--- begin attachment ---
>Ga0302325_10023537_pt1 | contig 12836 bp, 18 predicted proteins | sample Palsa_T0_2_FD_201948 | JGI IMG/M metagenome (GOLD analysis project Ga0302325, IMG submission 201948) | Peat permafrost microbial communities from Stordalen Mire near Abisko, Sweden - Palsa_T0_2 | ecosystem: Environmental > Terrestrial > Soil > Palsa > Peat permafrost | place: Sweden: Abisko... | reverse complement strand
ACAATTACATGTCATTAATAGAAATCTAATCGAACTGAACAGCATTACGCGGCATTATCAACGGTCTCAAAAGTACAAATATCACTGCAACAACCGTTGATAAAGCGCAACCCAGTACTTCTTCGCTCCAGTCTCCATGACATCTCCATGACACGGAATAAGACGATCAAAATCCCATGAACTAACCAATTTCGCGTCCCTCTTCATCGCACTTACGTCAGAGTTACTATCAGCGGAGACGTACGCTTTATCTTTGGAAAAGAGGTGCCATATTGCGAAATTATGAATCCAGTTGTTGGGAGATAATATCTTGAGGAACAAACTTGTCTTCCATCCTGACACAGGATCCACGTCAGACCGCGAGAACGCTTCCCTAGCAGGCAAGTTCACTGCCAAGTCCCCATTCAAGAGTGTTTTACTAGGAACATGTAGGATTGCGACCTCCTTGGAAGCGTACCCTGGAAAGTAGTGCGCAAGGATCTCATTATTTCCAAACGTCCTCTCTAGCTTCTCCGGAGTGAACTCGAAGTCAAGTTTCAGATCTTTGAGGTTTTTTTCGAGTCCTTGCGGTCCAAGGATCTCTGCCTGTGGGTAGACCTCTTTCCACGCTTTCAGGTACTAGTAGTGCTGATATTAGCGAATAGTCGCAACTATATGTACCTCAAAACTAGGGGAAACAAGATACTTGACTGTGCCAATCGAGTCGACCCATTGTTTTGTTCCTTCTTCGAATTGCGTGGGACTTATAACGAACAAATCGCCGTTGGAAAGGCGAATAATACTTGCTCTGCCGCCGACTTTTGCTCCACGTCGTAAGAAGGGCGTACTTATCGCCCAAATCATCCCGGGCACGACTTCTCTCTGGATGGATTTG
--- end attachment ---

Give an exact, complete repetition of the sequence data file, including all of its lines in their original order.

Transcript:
>Ga0302325_10023537_pt1 | contig 12836 bp, 18 predicted proteins | sample Palsa_T0_2_FD_201948 | JGI IMG/M metagenome (GOLD analysis project Ga0302325, IMG submission 201948) | Peat permafrost microbial communities from Stordalen Mire near Abisko, Sweden - Palsa_T0_2 | ecosystem: Environmental > Terrestrial > Soil > Palsa > Peat permafrost | place: Sweden: Abisko... | reverse complement strand
ACAATTACATGTCATTAATAGAAATCTAATCGAACTGAACAGCATTACGCGGCATTATCAACGGTCTCAAAAGTACAAATATCACTGCAACAACCGTTGATAAAGCGCAACCCAGTACTTCTTCGCTCCAGTCTCCATGACATCTCCATGACACGGAATAAGACGATCAAAATCCCATGAACTAACCAATTTCGCGTCCCTCTTCATCGCACTTACGTCAGAGTTACTATCAGCGGAGACGTACGCTTTATCTTTGGAAAAGAGGTGCCATATTGCGAAATTATGAATCCAGTTGTTGGGAGATAATATCTTGAGGAACAAACTTGTCTTCCATCCTGACACAGGATCCACGTCAGACCGCGAGAACGCTTCCCTAGCAGGCAAGTTCACTGCCAAGTCCCCATTCAAGAGTGTTTTACTAGGAACATGTAGGATTGCGACCTCCTTGGAAGCGTACCCTGGAAAGTAGTGCGCAAGGATCTCATTATTTCCAAACGTCCTCTCTAGCTTCTCCGGAGTGAACTCGAAGTCAAGTTTCAGATCTTTGAGGTTTTTTTCGAGTCCTTGCGGTCCAAGGATCTCTGCCTGTGGGTAGACCTCTTTCCACGCTTTCAGGTACTAGTAGTGCTGATATTAGCGAATAGTCGCAACTATATGTACCTCAAAACTAGGGGAAACAAGATACTTGACTGTGCCAATCGAGTCGACCCATTGTTTTGTTCCTTCTTCGAATTGCGTGGGACTTATAACGAACAAATCGCCGTTGGAAAGGCGAATAATACTTGCTCTGCCGCCGACTTTTGCTCCACGTCGTAAGAAGGGCGTACTTATCGCCCAAATCATCCCGGGCACGACTTCTCTCTGGATGGATTTG